The Portland City Council voted 5-4 early Thursday morning to continue providing General Assistance to asylum seekers for at least a year – aid that will cost an estimated $2.6 million.

The council voted in support of an proposal by Councilors David Brenerman and Justin Costa shortly before 1:30 a.m. – after an eight-hour meeting that was filled with passionate testimony and procedural moves by councilors.

Mayor Michael Brennan celebrated the decision.

“We’re talking about 900 people,” Brennan said. “This is not an abstraction This is not a line item veto about what we can afford. These are 900 people who are our friends and our neighbors and our students.”

Councilors Jill Duson, Nicholas Mavodones and Edward Suslovic voted against the proposal, because they supported an alternative that would have extended assistance for six months, rather than a full year. Several councilors were concerned about using state education money to pay for the aid program, while others were concerned about using $500,000 in surplus funds. Councilor Jon Hinck opposed the proposal, because he believed the city would be breaking federal law.

The proposal – along with other budget amendments – is expected to increase property taxes by 3.1 percent, increasing Portland’s tax rate from $20 per $1,000 to $20.62. That’s an estimated $124 increase on a home with an assessed value of $200,000.

The overall city budget, which was adopted 5-4, will not go into effect until July 5, because the budget did not get the support of seven councilors to be enacted as an emergency. Councilors passed a continuing resolution to fund city operations from July 1, when the fiscal year begins, until the budget takes effect.

The council also increased fees for trash bags and voted to keep open the city’s emergency homeless shelter during budget deliberations Wednesday evening.

Councilors voted 5-4 to enact a 35 percent increase, from $10 per 10-bag bundle to $13.50, for the city’s blue trash bags, which will become purple. Residents will have 90 days to use the old bags or trade in unopened bags for new ones, but will have to pay the difference.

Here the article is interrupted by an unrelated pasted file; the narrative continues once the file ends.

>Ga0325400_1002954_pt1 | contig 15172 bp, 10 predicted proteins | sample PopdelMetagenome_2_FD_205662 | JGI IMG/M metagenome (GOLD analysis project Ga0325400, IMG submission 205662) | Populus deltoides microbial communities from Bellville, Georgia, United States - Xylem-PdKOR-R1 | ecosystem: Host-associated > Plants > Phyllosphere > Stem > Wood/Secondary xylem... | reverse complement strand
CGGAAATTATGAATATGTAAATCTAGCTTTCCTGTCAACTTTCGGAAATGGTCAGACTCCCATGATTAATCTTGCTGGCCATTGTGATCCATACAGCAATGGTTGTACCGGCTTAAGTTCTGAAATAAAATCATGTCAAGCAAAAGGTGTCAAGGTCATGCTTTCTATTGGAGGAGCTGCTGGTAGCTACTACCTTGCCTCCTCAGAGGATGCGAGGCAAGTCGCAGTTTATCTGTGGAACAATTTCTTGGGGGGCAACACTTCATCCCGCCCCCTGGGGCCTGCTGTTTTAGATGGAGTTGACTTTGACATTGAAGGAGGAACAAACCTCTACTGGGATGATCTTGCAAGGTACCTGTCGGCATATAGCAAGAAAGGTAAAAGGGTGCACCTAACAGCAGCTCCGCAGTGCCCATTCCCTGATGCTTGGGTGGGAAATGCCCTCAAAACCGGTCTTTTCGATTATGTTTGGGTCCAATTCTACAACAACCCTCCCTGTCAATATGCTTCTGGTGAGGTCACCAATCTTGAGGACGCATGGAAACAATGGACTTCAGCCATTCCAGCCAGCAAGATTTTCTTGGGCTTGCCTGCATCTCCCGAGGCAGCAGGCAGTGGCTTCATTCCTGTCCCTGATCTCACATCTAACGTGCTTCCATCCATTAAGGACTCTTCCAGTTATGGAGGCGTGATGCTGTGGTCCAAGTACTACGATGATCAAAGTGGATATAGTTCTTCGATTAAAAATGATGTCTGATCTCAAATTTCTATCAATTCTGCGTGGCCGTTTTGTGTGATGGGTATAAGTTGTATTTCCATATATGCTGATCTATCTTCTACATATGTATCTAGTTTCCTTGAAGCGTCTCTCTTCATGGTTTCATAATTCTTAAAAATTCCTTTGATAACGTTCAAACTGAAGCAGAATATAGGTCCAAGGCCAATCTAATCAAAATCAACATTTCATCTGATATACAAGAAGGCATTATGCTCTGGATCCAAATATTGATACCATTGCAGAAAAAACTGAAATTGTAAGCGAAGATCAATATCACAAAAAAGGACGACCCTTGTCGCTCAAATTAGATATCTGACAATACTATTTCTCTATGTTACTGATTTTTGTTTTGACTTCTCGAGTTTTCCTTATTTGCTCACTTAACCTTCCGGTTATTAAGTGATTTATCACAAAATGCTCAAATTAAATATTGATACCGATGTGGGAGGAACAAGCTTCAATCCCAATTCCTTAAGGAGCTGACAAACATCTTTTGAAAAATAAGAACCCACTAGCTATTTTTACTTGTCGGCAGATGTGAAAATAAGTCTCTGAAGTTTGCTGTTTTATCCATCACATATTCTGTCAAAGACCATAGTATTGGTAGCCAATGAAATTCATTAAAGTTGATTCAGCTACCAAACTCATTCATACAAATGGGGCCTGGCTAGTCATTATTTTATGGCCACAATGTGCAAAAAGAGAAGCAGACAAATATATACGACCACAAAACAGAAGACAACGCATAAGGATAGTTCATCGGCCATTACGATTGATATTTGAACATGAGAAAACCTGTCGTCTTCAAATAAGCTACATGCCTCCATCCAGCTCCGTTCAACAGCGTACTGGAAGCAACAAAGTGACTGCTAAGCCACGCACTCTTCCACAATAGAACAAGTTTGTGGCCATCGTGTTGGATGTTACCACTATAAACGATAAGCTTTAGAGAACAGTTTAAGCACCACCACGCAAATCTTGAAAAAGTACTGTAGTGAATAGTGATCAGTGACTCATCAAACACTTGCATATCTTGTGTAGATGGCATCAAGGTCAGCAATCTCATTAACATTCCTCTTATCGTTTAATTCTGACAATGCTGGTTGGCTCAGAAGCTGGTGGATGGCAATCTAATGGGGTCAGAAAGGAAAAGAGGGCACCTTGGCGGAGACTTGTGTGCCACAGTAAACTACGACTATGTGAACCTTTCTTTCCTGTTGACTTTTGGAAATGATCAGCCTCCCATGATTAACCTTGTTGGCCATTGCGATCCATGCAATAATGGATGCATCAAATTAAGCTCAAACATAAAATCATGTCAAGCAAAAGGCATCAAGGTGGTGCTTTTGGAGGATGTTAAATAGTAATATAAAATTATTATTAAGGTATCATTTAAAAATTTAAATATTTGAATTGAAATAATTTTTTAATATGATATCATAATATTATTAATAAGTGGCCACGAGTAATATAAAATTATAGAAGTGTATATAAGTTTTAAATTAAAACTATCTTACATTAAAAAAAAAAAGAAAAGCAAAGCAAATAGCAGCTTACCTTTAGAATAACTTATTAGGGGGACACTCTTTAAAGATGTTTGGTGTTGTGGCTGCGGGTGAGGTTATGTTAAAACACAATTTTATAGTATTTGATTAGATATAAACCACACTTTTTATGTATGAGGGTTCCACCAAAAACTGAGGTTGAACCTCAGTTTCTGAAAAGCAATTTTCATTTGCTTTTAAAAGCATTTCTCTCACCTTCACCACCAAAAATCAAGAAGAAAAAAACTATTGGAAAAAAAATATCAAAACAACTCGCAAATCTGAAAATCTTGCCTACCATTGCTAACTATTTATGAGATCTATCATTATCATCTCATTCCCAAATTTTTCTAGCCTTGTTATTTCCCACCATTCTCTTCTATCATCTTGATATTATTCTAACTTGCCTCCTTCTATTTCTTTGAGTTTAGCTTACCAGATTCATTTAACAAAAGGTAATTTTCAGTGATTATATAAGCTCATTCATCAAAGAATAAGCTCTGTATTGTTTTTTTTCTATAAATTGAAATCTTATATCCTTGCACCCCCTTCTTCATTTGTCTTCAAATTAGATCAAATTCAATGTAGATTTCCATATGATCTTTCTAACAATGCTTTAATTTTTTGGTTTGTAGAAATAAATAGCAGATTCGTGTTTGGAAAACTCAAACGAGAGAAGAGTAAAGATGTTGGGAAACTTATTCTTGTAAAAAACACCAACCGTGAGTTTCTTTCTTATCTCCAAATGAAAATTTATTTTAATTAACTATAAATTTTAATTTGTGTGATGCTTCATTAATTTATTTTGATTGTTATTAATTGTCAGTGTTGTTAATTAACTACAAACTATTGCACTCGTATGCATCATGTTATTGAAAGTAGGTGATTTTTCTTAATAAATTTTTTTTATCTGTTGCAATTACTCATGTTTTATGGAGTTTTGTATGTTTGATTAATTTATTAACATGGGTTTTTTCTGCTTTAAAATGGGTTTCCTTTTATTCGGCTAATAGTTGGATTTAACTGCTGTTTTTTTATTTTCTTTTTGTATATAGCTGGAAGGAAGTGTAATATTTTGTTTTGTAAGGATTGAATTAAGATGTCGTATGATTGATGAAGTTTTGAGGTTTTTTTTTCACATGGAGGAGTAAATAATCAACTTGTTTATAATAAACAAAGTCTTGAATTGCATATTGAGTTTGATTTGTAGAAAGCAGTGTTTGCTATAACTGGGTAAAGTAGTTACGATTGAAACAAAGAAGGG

The council voted unanimously to keep open the city’s 75-bed overflow emergency shelter and to continue using hotels as overflow shelters for homeless families at a cost of $265,000. The city staff could not explain how the cost had doubled since the budget was first proposed. It’s paid for largely by adding in $300,000 in anticipated revenue from a new $2 million fund that was created by state lawmakers for the more than 40 shelters throughout the state.

The debate on emergency aid followed a three-hour public hearing in which nearly everyone urged the council to continue providing the support for at least 12 months. The city already has spent $5 million for that assistance that was not part of the current budget and will have to be repaid in the coming years.

During the hearing, advocates spoke passionately about the need to continuing providing General Assistance, even though the state pulled its funding. Advocates wore stickers saying “1,000 lives,” brought signs and held battery-powered candles throughout the hearing. One woman handed the city a $134 check to provide assistance.

Advocates, including several current and former asylum seekers, cited the economic and cultural contributions that asylum seekers bring to the city, as many are young and college educated. They said most asylum seekers are women and children, arguing that not providing assistance would cost more in the long run. They also noted that Portland has often led the state on controversial issues, whether it’s equal rights or banning plastic bags.

Tabin Tangilamesu came to Portland seeking asylum. He said he was homeless, spending a night at the city shelter before General Assistance allowed him to get a home. While waiting for a work permit, he said he went to school. Now, he has been granted asylum and is employed at a nonprofit.

“What you have done for me is really, really important,” he said. “For me Portland is home. I feel good, I feel safe, I feel loved.”

Jamie Broder, a shareholder at the law firm Bernstein Shur, which assists asylum seekers, urged the city to use surplus, or “rainy day,” funds to continue providing assistance.

“Amendments to fully fund General Assistance are critical to the heart and soul of this city,” Broder said. “If you don’t think this is a rainy day for them you haven’t put yourself in their shoes.”

The budget also includes a $1 million increase in General Assistance funding from local property taxes, while state funding for the program is expected to drop by $5.6 million to $3.1 million.

Continuing to provide assistance to asylum seekers is estimated to cost at least $4 million over the next year.

The proposed $221.8 million budget eliminates nearly 23 full-time positions, including 14 layoffs. The manager’s proposed budget included a property tax increase of 2.9 percent, or 58 cents, which would increase the property tax rate from $20 per $1,000 assessed value to $20.58.

It also includes $100,000 to develop a sea level rise plan for the Bayside area and uses $500,000 in surplus funds to reduce the impact on property taxes. It also directed federal grants toward mental health, childcare, and housing and food assistance.

Councilors also voted 5-4 to add into the budget a part-time bike-pedestrian coordinator. Most of the $25,000 costs would be paid for by unspent capital projects, adding only $6,200 to the tax base.